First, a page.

The island town of Srirangapatna was once the capital of the Mysore Kingdom. Let’s take a look at the history of Srirangapatna, Tipu Sultan’s forgotten capital.

In the late 18th century, the island city of Srirangapatna was one of the largest cities in the world. Tipu Sultan’s capital was once considered the wealthiest and most beautiful spot in this part of the world. Just 15 kilometres from Mysore lies a rocky island formed by the river Kaveri; this island is called Srirangapatna. The island provided natural protection from military attacks. So over the centuries, the island saw several different rulers from different dynasties. The island town, which is also known as Seringapatam, was the scene of several political changes.

Now a UNESCO World Heritage Site, the island town has great religious, cultural and historical significance. The town gets its name from Sri Ranganatha Swamy, the presiding deity at the Sri Ranganatha Swamy temple in the town. The temple was established in the 9th century CE by the then-rulers of Srirangapatna, the Ganga dynasty. The Ganga dynasty ruled the area at the time with Talakadu as their capital. Since then, the island town has been ruled by the Wadiyars of Mysore, Hyder Ali, Tipu Sultan and the British before it became a princely state. The history of Srirangapatna, the island town has been a tumultuous and fascinating one—and we’ve laid the most important bits of Srirangapatna’s history below.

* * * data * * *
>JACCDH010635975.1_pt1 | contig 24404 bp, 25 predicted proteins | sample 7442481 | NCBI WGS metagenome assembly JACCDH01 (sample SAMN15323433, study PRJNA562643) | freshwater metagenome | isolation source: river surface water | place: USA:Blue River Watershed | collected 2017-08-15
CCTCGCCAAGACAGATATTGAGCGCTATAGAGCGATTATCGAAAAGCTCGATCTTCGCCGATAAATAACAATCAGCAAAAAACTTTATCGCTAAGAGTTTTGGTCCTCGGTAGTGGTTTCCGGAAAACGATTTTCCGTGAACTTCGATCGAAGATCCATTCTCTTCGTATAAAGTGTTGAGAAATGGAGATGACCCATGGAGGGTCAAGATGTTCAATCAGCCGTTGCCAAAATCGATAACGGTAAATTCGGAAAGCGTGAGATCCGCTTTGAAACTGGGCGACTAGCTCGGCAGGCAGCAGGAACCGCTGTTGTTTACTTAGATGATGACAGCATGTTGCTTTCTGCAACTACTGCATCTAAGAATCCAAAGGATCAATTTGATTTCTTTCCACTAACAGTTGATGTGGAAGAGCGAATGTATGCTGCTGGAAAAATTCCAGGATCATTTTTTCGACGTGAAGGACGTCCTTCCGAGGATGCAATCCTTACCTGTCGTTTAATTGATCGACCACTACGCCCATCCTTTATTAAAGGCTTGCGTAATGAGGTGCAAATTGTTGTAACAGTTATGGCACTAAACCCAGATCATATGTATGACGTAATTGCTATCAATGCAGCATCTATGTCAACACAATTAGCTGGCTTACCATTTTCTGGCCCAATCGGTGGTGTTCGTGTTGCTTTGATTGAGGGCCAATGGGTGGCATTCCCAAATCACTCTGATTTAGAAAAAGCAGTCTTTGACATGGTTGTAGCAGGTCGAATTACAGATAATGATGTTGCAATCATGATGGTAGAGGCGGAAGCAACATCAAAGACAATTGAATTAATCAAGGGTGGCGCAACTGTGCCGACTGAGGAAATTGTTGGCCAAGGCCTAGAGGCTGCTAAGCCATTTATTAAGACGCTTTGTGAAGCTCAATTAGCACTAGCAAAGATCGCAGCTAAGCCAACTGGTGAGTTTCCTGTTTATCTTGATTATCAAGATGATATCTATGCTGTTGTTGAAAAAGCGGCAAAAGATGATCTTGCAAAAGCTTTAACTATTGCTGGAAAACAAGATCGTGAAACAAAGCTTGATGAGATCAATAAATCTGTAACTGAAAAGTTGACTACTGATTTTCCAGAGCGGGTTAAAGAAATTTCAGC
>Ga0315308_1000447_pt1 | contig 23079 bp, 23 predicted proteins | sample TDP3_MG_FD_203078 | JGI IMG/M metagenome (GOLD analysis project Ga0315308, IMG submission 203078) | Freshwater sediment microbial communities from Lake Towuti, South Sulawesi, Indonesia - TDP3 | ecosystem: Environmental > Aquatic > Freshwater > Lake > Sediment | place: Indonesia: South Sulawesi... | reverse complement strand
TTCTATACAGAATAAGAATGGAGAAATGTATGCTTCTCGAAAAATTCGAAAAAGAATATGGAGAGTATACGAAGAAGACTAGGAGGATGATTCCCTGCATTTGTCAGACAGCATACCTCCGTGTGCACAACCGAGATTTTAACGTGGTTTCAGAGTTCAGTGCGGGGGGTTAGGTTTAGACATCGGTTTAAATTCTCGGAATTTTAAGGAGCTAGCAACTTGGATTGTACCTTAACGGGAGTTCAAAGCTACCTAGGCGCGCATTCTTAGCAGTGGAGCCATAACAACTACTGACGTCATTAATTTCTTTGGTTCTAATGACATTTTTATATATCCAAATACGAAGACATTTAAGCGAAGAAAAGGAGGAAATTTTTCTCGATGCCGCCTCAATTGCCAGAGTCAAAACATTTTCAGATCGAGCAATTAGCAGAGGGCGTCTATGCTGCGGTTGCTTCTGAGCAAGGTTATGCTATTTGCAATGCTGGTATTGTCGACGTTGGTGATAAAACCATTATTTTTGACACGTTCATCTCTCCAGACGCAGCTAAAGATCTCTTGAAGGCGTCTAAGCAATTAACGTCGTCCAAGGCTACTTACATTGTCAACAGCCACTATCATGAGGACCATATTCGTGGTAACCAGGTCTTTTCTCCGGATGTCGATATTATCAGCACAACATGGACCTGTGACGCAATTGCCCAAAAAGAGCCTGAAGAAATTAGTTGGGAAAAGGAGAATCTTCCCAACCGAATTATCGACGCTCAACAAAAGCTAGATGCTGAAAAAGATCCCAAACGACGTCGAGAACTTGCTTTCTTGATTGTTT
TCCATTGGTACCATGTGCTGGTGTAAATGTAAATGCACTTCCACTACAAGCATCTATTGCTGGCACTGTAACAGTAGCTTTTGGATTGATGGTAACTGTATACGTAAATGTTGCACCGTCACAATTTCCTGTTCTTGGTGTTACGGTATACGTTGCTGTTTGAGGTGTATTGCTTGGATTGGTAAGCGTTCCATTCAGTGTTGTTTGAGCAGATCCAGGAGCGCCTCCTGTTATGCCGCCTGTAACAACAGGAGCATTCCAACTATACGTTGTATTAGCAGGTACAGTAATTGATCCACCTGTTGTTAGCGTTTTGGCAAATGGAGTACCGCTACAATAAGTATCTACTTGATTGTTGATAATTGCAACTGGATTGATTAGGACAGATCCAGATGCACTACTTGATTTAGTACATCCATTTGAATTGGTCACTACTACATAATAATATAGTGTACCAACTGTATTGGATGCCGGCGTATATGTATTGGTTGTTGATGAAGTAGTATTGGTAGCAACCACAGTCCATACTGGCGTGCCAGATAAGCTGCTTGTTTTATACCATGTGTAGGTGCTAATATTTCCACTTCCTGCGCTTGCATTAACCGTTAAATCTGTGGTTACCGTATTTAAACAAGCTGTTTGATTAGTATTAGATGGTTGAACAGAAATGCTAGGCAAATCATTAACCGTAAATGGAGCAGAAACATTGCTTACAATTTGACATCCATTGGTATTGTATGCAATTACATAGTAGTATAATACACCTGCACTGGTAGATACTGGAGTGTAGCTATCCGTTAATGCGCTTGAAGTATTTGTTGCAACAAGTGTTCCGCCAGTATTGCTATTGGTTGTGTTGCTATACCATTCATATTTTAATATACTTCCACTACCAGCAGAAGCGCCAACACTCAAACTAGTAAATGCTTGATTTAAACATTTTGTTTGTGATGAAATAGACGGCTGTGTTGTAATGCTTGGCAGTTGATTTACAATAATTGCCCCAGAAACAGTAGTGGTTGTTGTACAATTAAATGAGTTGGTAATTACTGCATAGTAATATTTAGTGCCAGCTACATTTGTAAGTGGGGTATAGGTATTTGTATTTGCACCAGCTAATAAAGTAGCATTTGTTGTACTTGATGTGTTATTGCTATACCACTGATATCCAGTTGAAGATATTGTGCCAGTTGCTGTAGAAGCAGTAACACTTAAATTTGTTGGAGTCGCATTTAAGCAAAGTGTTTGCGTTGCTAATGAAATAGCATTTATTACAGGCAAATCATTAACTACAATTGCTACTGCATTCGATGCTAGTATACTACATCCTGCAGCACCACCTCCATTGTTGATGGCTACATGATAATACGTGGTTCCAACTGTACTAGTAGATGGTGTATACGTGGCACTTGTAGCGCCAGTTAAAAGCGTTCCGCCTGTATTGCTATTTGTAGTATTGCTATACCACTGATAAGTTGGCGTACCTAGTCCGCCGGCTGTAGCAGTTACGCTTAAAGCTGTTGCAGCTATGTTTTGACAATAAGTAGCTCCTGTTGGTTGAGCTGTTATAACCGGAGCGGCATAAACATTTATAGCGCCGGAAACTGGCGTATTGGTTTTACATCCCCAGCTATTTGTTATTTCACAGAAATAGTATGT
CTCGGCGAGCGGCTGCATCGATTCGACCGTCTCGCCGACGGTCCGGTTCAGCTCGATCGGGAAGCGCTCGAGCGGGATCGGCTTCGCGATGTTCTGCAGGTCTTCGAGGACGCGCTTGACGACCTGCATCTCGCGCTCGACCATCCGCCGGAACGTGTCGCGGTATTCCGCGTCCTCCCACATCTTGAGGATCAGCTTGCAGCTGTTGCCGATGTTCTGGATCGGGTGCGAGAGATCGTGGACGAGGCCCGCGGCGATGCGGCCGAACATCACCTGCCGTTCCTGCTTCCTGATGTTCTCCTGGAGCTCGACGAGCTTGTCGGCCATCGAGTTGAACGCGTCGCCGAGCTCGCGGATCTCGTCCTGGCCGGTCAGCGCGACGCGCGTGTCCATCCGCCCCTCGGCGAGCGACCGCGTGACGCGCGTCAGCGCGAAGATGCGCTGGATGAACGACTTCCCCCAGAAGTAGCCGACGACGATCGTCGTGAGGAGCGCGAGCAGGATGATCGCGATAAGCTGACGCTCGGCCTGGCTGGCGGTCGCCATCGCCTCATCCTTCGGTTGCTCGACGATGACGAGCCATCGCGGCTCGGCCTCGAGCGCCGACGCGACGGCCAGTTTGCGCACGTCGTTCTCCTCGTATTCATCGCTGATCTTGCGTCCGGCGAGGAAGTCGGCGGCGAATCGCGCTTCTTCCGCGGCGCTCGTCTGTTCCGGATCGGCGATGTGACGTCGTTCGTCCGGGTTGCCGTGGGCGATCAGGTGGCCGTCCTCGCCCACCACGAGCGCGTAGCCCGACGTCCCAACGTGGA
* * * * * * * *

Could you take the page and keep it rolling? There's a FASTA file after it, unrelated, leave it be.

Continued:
Also Read: 10 fascinating things to see and do in Srirangapatna

Religious Significance: An Important Pilgrimage Centre

A temple that stands testimony to the history of Srirangapatna
A beautiful temple present in Srirangapatna city dedicated to the god Ranganath Swamy

The Sri Ranganatha temple in the town is of great religious significance. It is one of the most important pilgrimage centres in south India for Vaishnavites (those that worship Vishnu). According to tradition, all islands formed by the river Kaveri are consecrated to Ranganatha Swamy. Sri Ranganatha Swamy is considered to be an avatar of the Hindu god Vishnu. 

According to legend, the river goddess Kaveri prayed to Vishnu to make her the holiest of rivers. She wanted to be holier than the river Ganga. Vishnu explained that the river Ganga was considered holy because she originated from his feet. But Kaveri would be his garland, so she would be considered holier because she would be closer to his heart. So the presence of the river Kaveri in the town of Srirangapatna is considered auspicious and sanctifying. 

The confluence of three holy rivers, the Kaveri, Kabini and Hemavati, forms the island. This area is called paschima vahini and Hindus perform obsequies to their ancestors and immerse the ashes of the departed in the sangama (confluence of the three rivers).

The Rulers Of Srirangapatna

Tipu Sultan
Tipu Sultan

Vijayanagar Kings

Until the 9th century, the town of Srirangapatna was ruled by the Ganga dynasty. Then the town became a part of the Vijaynagar Empire. Srirangapatna was a major vice-royalty and the functions of several vassal states of the empire near the town were overseen from here. The island remained a major town until 1565 when the Vijaynagar empire weakened.

Wadiyars Of Mysore